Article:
Updated: 6 days ago
Just before I started studying and practicing hypnotherapy someone asked me what I knew about hypnosis.
"Nothing really," I said. "It's all new to me."
And yet, a few days into my first intensive training program, I was surprised to find that hypnotherapy wasn't what I expected it to be. The techniques, the history, the applications, and especially the experiences I had going into the trance state itself, were not at all how I imagined.
Funny how I seemed to know so much about a subject I supposedly knew "nothing" about, isn't it?
"In the beginner's mind there are many possibilities, in the expert's there are few."
~ Shunryu Suzuki Roshi
This is the opposite of what the Zen master, Suzuki Roshi, called Beginner's Mind-the attitude that each moment is fresh and new, full of possibility and wonder. We all have this Beginner's Mind all of the time. We have just habituated ourselves to squashing it down with all of our expectations, assumptions, prejudices, and deeply ingrained beliefs.
I brought all of these mental habits and more to my first experience of hypnosis. Many of these came from information I'd unconsciously picked up from movies, books, and television. Most of that information was simply misunderstandings that have been propagated as myths in our popular culture.
Here are a few of them:
The hypnotist will control my mind. No one can control your mind unless you let them. In fact, in a hypnotherapy session the client is always the one in control. They can decide what direction they want the therapy to take, when to slow down, go back, or even stop. The main thing that makes hypnosis work is the willingness of the client to participate. The therapist is simply the guide.
I can be made to do things against my will or that will embarrass me. No one can be made to do anything while under hypnosis that is against their personal ethics or that would harm them in any way. If you've seen or heard about people clucking like chickens at hypnotism stage shows, don't forget they volunteered to participate. Some part of them simply thought it would be fun to act silly in front of an audience.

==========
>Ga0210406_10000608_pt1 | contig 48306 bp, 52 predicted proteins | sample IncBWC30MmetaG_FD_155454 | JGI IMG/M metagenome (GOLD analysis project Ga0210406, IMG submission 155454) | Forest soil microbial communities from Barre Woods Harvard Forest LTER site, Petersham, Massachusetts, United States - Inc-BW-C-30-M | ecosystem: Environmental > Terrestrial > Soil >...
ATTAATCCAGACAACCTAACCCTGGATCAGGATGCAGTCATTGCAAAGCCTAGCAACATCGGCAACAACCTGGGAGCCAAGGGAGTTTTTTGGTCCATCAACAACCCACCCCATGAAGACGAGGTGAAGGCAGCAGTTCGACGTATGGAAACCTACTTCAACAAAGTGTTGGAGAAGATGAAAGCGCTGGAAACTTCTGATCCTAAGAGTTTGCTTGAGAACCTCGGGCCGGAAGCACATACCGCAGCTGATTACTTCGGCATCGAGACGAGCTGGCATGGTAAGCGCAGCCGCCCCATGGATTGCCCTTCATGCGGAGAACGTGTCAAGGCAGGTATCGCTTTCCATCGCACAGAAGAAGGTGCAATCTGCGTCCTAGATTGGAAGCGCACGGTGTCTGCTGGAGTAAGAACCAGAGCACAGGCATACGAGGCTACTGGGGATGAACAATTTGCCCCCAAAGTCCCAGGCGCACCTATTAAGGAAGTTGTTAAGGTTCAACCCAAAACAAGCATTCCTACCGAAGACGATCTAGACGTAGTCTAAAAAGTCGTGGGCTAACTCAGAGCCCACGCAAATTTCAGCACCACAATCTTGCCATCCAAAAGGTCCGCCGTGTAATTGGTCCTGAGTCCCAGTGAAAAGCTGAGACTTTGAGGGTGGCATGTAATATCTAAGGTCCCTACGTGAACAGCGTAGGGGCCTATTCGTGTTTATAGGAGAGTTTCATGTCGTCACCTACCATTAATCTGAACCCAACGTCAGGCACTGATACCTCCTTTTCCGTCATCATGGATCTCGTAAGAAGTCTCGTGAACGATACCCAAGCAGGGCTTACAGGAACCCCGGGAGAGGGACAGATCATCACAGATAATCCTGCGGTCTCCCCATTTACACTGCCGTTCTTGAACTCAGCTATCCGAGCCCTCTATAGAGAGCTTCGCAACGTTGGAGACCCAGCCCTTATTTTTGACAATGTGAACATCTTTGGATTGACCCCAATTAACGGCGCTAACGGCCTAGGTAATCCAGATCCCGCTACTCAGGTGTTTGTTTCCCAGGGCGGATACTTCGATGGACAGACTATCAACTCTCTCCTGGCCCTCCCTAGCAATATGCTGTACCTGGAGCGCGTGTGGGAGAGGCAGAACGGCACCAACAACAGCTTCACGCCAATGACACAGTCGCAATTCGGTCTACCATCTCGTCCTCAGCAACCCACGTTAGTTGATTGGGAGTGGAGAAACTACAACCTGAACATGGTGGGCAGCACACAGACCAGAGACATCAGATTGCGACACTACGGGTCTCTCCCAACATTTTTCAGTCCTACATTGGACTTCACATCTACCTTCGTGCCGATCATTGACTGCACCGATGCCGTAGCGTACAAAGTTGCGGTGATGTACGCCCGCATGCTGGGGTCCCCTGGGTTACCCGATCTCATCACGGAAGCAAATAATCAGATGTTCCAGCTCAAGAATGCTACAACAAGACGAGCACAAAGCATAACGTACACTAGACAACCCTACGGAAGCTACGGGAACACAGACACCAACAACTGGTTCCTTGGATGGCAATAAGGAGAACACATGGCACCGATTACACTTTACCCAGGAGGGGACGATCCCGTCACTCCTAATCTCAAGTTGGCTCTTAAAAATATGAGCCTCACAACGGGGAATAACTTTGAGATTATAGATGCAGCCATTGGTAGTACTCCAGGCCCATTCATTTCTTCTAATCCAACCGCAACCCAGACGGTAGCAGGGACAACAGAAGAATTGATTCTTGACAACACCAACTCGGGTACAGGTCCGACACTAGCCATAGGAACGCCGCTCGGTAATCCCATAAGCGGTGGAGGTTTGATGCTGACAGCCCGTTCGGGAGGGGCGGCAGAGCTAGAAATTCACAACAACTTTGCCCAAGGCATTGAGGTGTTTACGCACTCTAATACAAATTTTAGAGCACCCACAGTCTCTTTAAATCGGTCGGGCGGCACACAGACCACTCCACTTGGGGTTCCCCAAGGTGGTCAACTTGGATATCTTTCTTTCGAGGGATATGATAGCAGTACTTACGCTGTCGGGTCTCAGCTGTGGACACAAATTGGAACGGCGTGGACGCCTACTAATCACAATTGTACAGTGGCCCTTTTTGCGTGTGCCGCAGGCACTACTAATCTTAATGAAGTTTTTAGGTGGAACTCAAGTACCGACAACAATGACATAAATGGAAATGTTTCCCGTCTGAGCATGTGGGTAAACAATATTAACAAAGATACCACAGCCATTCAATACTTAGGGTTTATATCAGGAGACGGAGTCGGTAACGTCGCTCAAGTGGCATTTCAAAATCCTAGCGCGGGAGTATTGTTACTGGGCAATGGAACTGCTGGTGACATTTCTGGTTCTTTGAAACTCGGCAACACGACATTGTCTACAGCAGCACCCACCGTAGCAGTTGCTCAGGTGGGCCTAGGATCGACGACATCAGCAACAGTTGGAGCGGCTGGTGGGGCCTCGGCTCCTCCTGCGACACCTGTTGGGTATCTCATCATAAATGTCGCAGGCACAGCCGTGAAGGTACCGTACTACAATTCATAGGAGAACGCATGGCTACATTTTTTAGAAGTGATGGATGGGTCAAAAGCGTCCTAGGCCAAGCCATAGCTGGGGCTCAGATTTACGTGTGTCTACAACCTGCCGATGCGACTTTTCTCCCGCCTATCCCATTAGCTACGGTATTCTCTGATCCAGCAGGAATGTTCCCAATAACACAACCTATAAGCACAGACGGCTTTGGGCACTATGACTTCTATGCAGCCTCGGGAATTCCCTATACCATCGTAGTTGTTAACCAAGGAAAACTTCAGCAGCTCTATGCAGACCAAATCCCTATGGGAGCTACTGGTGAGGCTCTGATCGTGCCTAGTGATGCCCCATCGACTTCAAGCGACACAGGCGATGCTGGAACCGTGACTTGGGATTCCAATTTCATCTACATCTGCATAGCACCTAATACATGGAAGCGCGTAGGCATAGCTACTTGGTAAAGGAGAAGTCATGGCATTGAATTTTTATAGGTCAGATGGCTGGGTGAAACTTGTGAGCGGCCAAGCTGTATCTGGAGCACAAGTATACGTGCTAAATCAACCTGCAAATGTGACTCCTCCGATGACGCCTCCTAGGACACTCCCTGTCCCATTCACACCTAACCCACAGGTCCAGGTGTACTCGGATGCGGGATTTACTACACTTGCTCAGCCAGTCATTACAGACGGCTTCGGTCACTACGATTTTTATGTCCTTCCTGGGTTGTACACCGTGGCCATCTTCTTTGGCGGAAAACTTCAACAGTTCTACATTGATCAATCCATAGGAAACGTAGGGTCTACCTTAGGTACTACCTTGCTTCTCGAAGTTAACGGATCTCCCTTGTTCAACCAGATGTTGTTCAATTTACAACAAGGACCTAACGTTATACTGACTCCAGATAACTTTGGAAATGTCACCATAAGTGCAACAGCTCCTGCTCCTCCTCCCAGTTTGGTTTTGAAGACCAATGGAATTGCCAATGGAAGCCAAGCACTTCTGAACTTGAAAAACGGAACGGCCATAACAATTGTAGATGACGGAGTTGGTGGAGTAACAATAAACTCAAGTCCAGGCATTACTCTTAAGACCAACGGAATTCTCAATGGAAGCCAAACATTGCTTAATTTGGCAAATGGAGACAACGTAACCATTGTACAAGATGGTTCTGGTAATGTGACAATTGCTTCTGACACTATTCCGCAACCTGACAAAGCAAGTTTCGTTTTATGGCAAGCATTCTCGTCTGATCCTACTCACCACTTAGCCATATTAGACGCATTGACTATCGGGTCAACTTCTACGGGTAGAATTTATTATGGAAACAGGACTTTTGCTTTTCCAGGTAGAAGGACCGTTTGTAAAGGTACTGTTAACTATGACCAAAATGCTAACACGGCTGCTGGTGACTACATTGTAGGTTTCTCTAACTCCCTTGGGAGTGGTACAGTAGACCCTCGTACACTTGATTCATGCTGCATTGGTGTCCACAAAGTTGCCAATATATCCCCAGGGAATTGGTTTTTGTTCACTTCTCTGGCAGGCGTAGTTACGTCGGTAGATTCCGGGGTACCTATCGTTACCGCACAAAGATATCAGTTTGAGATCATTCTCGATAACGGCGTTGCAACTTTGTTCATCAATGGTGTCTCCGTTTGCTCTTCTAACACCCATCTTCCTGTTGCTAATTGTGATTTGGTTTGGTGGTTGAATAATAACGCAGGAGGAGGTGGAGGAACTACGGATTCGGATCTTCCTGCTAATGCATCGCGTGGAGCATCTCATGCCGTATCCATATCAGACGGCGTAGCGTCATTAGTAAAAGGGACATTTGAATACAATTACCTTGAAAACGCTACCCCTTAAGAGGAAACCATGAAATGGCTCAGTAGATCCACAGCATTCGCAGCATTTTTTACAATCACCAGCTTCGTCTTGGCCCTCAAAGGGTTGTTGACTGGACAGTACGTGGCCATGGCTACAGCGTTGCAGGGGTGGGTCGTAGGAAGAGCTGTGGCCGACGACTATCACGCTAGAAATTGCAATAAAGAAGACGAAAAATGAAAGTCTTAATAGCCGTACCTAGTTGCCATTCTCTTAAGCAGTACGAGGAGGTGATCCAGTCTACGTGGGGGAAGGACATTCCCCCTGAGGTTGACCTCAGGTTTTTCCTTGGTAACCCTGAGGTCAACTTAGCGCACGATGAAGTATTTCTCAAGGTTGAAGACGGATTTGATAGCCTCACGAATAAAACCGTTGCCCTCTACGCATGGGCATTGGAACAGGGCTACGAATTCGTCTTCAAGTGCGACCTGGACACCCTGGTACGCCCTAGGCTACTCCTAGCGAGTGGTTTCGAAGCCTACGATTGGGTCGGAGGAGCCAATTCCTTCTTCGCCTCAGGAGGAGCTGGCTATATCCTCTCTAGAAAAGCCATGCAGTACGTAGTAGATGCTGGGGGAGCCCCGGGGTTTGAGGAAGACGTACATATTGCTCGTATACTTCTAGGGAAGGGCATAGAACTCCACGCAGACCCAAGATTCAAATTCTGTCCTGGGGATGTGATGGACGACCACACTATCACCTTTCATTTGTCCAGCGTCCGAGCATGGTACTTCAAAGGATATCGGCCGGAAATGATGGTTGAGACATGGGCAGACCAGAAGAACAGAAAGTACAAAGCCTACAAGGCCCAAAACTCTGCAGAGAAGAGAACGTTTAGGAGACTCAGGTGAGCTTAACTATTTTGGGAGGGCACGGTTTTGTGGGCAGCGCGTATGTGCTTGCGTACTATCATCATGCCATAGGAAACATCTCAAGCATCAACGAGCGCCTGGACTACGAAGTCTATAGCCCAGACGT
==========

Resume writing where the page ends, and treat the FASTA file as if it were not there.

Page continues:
Hypnosis is supernatural. Hypnosis has been scientifically studied and examined for the past 300 years. Sigmund Freud, Carl Jung, Dr. Milton Erickson, Dave Elman, and many others have compiled large amounts of data in this field. And, contrary to popular belief, the hypnotist does not have "special powers".
I might not wake up. In the movie "Office Space", the protagonist goes to a hypnotherapist who suddenly dies in the middle of their session. He leaves the session still in trance. Comedy ensues. This is not the case in real life. No one has ever not woken up from a hypnotic trance.
I can't be hypnotized. Actually, we all experience hypnosis at least two times a day throughout our lifetimes. Once as we're falling asleep, and again just as we wake up. At these times, our minds and bodies are in a state of deep relaxation and openness. Other times we find ourselves in a hypnotic trance are when we're driving a familiar route home or to work, at the movies, or when we're engrossed in a good book. All you have to do to be hypnotized is to want it to happen!
The most important things to do if you're thinking about booking a hypnotherapy session are to have an open mind and ask questions. Talk to potential therapists and find one you click with. Talk to people who have experienced hypnotherapy for themselves. Do some research (see the links in myth #3 above for starters). Read some books on the subject. As they say, "Knowledge is power."
Hypnotherapy is a powerful tool for healing, transformation, and growth. If you maintain openness and curiosity about it and your experience as a human being, you will certainly get worthwhile results.